Nobly assisting the grooming process is Comiskey, notoriously stingy, low-balling players’ salaries (this was decades before free agency). Here he confronts pitcher Eddie Cicotte (David Strathairn). He had promised Cicotte a $10,000 bonus if he won 30 games in the season. But Comiskey pulled Cicotte after he won 29 games and saved himself $10,000.

The schemers find an underwriter for their scam in the person of New York mobster Arnold Rothstein (Michael Lerner). He will front the money to pay off the players, and he will take his profit by laying bets on the National League Cincinnati Reds. But the scammers scam the players, as well. They pay them half in advance, and put the other half out on bets, which half the players will never see in this life.

And the center piece is the Series, best 5 out of 9. In game 1 Cicotte takes revenge on Comiskey by dribbling balls to the Cincinnati batters. Presently the Sox are two  games down, but they catch fire in game 3 and show their true form. Here a Sox fielder snags an inning-ending fly ball and tosses his glove as he prances from the field. It’s a scene I found hard to fathom, since leaving a glove on the field was something never done even in sandlot ball.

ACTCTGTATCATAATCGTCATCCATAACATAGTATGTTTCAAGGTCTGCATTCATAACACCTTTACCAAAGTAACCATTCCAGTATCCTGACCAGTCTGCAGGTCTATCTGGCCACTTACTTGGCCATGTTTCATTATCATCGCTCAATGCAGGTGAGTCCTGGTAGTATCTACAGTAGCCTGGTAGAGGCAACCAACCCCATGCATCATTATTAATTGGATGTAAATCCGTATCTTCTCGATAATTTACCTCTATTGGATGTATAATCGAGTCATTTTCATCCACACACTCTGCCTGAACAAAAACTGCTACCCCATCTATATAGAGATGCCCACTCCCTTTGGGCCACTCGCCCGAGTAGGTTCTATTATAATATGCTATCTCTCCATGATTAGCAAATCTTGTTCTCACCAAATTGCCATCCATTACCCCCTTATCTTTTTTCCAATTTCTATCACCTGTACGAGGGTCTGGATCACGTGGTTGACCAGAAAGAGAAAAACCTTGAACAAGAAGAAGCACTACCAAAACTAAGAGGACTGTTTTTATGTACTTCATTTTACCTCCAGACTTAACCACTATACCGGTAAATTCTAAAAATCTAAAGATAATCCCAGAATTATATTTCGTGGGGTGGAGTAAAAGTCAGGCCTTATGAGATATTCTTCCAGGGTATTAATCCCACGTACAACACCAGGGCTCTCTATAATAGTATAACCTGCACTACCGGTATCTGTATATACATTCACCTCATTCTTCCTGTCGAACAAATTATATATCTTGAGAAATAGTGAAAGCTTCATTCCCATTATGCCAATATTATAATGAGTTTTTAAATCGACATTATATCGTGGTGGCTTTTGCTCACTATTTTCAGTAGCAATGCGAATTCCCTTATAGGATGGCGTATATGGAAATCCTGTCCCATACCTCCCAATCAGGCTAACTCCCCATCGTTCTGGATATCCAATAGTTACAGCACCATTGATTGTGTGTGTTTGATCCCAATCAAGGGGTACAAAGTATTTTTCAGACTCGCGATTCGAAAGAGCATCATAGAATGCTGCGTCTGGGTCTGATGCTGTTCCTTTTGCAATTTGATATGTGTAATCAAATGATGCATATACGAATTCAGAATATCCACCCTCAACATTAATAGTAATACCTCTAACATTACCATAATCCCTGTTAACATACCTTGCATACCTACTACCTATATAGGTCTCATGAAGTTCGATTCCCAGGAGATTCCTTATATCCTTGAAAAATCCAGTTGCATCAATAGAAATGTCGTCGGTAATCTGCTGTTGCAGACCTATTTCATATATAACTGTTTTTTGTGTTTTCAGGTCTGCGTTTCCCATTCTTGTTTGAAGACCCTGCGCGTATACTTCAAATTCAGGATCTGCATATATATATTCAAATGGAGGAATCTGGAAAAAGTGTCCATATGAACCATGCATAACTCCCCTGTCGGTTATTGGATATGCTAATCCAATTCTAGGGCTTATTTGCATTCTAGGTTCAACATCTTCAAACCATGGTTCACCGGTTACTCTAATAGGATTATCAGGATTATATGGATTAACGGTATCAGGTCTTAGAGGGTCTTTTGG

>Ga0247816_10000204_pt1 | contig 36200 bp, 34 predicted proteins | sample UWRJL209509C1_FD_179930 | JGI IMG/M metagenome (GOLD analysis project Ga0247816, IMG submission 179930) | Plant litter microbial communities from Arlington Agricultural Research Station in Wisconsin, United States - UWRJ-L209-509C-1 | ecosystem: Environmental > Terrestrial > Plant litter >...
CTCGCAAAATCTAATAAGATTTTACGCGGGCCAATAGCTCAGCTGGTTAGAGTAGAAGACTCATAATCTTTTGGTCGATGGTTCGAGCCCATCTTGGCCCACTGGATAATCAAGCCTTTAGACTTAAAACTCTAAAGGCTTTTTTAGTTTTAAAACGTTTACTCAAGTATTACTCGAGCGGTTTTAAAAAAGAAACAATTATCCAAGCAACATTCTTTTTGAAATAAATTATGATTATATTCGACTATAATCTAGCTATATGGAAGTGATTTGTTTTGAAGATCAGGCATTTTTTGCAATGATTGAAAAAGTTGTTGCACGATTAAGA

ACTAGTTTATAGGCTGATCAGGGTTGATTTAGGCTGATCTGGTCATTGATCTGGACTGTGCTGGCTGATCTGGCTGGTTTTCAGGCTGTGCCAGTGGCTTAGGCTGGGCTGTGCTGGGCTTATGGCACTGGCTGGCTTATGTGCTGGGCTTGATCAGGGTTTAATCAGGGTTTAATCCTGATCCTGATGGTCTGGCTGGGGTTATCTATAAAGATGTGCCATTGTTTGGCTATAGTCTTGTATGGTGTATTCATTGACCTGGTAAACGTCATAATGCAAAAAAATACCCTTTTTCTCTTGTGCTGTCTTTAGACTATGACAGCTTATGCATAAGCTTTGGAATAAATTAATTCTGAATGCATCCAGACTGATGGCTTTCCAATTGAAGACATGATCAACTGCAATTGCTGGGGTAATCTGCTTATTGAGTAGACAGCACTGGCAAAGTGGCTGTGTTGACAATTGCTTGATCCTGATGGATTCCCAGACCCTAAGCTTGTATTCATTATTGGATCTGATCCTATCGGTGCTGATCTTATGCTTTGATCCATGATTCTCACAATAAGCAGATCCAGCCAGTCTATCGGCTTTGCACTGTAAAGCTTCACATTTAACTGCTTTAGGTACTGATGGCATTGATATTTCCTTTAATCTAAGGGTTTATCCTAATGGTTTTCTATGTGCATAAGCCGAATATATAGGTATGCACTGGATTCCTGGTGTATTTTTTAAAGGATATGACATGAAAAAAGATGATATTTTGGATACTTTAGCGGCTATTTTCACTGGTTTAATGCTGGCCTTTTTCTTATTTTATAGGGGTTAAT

Yeah, it’s obvious to any who watched that the Sox were throwing the games. Word of the scheme is afloat, and concerned officials scan the stats as the series progresses, pinpointing where players performed well below expectation.

The Sox lose 3 to 5, and word is out the series was fixed. There is a trial, an odd one at that. Since playing poorly and collaborating with gamblers was not, in itself, a crime at the time, a complaint is lodged against the player by a gambler who lost money betting on the Sox. He claims he was a victim of fraud. Crowds watch as players file in and out of grand jury hearings, and the iconic scene has one of the young fans confronting Shoeless Joe Jackson (D. B. Sweeney) begging “Say it isn’t so, Joe.” Of course this is a bit of fiction. There never was such an encounter. It’s from a headline written by a sports writer at the time.

Surprise! The players are acquitted. No surprise, they are banned from professional baseball for life.

The movie ends as an older Joe Jackson is shown playing amazing ball for a semi-pro team.

Actors were hired for their playing ability and the film features some excellent plays, but you need to wonder how often the actors had to reshoot scenes to get the plays right.

Bad Movie Wednesday

One of a continuing series